Grower 101: Using Evaporative Cooling, Part I By John W. Bartok, Jr.

Find out what to use to keep your greenhouse ventilated and cool in the hot, humid summer.

On a bright, sunny summer day, a 30- x 100-foot greenhousewill gather about 32 million British Thermal Units (Btus) of heat. This isequivalent to burning 32 gallons of fuel oil or 320 therms of natural gas. Ifthe greenhouse is full of plants, about one-half of this heat is used fortranspiration and evaporation. The remainder of the cooling has to be conductedthrough ventilation. If the greenhouse is empty and closed, the temperature canexceed 150° F.

Understanding the basics

Shade on the outside of the greenhouse will keep some of theheat out. Shade on the inside, if it contains aluminum foil, will reflect someof the heat back out. Ventilation, either natural or fan, will remove aconsiderable amount of the heat that is collected. Still, on summer days, thetemperature may exceed the desired level that promotes good plant growth by 10-20ºF. Excessive temperature results in delayed flowering and internode stretching.Evaporative cooling may be the best choice under these conditions.

Evaporative cooling, which uses the heat in the air toevaporate water from leaves and other wetted surfaces, can cool the greenhouseto 10-20° F below outside temperature. It takes one Btu of heat to raisethe temperature of one pound of water 1° F, but it takes 1,060 Btus of heatto change the same amount of water to a vapor.

With an evaporated cooling system, humid air containing theheat that it picked up within the greenhouse is exhausted out through the ventsor fans, and cooler, drier air is brought in. Evaporative cooling works bestwhen the humidity of the outside air is low. For example, in Reno, Nev., theaverage summer dry bulb temperature is 96º F and the wet bulb is 61ºF. With an evaporative cooler having an efficiency of 80 percent, thetemperature would be cooled to about 68° F. These conditions are mostcommon in the dry Southwest, but even in the more humid sections of the UnitedStates, significant evaporative cooling can occur most days in the summer. Inhumid New Orleans, where the average summer dry bulb temperature is 93° Fand the wet bulb is 78° F, the cooled air would be about 81° F,acceptable for the production of most plants. Figure 1, right shows acomparison of air temperature leaving the evaporative cooling system atdifferent levels of relative humidity outside the system when the insidetemperature is 90° F.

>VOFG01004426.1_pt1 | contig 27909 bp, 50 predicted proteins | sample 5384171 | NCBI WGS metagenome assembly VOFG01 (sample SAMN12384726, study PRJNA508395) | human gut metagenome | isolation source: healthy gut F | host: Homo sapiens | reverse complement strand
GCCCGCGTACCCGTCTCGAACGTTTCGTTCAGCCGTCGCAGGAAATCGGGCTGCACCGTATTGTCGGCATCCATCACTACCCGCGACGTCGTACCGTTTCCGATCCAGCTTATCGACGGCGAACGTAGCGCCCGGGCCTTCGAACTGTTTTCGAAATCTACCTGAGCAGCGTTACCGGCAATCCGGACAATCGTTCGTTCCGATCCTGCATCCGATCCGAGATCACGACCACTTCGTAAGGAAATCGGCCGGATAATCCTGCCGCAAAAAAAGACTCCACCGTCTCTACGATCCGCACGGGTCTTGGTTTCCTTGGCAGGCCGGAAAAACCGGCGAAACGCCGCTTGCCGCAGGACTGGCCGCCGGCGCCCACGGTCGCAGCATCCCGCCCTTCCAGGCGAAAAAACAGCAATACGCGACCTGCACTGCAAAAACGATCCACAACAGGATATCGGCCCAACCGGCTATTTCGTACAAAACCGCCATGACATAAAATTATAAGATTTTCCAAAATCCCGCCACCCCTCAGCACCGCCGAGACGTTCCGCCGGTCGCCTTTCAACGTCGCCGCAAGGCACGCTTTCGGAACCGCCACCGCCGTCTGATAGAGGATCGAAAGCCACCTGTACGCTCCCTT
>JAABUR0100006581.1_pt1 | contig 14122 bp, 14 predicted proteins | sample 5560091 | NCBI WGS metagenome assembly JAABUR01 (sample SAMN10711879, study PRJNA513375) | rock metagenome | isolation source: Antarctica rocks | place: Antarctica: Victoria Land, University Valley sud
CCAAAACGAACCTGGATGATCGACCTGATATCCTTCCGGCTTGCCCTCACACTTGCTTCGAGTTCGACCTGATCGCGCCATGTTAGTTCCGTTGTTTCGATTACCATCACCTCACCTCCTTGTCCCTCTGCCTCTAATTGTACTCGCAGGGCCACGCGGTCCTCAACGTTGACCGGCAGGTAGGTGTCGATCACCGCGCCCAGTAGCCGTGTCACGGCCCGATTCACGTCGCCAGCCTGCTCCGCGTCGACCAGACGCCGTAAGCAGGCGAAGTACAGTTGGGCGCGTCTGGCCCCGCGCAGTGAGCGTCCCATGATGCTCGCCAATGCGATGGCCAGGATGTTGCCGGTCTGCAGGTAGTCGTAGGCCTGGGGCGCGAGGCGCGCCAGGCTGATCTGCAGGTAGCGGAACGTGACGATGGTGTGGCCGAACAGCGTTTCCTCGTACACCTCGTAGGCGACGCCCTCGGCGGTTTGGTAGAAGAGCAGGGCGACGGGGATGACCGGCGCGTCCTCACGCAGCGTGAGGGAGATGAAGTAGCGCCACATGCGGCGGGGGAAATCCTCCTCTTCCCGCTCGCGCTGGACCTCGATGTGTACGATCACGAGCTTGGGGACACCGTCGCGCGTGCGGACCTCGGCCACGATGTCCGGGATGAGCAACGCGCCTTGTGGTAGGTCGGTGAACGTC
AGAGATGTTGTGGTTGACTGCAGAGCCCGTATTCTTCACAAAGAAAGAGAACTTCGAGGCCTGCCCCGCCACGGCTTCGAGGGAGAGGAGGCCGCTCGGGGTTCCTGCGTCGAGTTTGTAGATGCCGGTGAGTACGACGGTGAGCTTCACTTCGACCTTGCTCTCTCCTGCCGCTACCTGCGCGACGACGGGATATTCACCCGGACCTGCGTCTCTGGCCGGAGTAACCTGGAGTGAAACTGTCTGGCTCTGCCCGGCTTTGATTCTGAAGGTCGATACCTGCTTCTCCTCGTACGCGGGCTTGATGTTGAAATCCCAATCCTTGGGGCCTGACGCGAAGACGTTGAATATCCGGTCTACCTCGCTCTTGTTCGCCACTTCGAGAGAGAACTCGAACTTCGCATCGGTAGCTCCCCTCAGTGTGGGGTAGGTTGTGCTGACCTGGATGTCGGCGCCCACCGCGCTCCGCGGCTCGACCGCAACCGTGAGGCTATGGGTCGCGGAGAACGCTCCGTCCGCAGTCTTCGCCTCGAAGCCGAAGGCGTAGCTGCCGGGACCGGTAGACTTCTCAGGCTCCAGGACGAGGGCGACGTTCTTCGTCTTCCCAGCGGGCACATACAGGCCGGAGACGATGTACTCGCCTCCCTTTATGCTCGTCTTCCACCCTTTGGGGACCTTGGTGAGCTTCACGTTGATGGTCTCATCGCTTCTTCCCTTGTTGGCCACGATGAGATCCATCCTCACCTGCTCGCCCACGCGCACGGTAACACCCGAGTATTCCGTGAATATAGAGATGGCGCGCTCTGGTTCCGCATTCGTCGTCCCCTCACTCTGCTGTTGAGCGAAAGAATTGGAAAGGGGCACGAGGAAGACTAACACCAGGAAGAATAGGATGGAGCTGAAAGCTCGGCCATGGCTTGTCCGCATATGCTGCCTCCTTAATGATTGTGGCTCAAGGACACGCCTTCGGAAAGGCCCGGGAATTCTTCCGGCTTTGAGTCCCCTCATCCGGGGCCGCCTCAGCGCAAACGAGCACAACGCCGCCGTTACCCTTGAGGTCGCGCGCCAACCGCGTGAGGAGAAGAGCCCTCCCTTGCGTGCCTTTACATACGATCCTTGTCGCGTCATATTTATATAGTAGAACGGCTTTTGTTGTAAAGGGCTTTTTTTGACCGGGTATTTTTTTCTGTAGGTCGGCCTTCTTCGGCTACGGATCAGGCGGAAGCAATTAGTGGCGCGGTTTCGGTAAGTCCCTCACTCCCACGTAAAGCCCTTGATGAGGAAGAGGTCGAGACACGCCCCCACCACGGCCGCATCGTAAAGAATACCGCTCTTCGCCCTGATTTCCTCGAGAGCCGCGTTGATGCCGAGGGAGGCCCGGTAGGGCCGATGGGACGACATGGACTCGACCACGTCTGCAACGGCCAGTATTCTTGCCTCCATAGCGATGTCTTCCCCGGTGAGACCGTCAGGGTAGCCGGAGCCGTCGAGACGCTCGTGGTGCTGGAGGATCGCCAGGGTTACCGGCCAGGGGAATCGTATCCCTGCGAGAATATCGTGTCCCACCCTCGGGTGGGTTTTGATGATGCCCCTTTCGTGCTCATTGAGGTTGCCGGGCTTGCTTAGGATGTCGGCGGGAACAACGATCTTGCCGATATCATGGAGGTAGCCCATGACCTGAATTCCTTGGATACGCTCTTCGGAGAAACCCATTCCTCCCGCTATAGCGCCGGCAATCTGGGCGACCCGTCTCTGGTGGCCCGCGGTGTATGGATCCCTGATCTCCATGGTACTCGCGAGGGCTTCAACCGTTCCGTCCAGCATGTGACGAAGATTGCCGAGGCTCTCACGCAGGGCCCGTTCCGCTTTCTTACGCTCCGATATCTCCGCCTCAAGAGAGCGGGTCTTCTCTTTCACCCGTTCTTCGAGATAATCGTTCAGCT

Fan and pad system

Several evaporative cooling systems work well in commercialgreenhouses. The most common is the fan and pad system. It contains a cellulosepad, overhead water supply pipe, gutter to collect excess water, a sump tank,pump, piping and control.

The 4- or 6-inch-thick pad is treated with anti-rot saltsand stiffening and wetting agents. Pads are normally installed continuouslyalong the side or end of the wall opposite the fans. The amount of pad areaneeded is calculated by multiplying the floor area by 8 feet and dividing by250 for a 4-inch pad or 400 for a 6-inch pad. For example, a 30- x 100-footgreenhouse with a 4-inch pad would require 96 sq.ft. of pads (30 x 100 x 8÷ 250 = 96 sq.ft.)

The overhead water supply pipe should distribute the waterso the pad is wet uniformly. The minimum water flow rate is 0.5 gpm per sq.ft.for a 4-inch pad and 0.8 gpm per sq.ft. for a 6-inch pad.

Excess water is collected below the pad in a gutter andpiped to a sump tank. Tank capacity needs to be 0.8 gallon per sq.ft. of padfor 4-inch pads and 1.0 gallon per sq.ft. for 6-inch pads. Water returning tothe sump should be filtered to remove any debris. A make-up water supply andfloat valve keep the water level constant. In areas having water with a highmineral content, it is advisable to bleed 3-5 percent of the water to minimizesalt buildup. Algae growth in the re-circulated water can be controlled with abiocide.

Modular pad systems of 5 and 6 feet are now available. Theseare self-contained and come completely assembled and ready to bolt to the wall.Installation time is reduced considerably. Only water and electricalconnections have to be attached.

Next month, find out about swamp coolers, mist and fogsystems and fan-generated fog and how they can work for you.



John W. Bartok, Jr.

John Bartok is an agricultural engineer and extension professor-emeritus in the Natural Resource Management and Engineering Department at the University of Connecticut, Storrs, Conn. He may be reached at jbartok@rcn.com.



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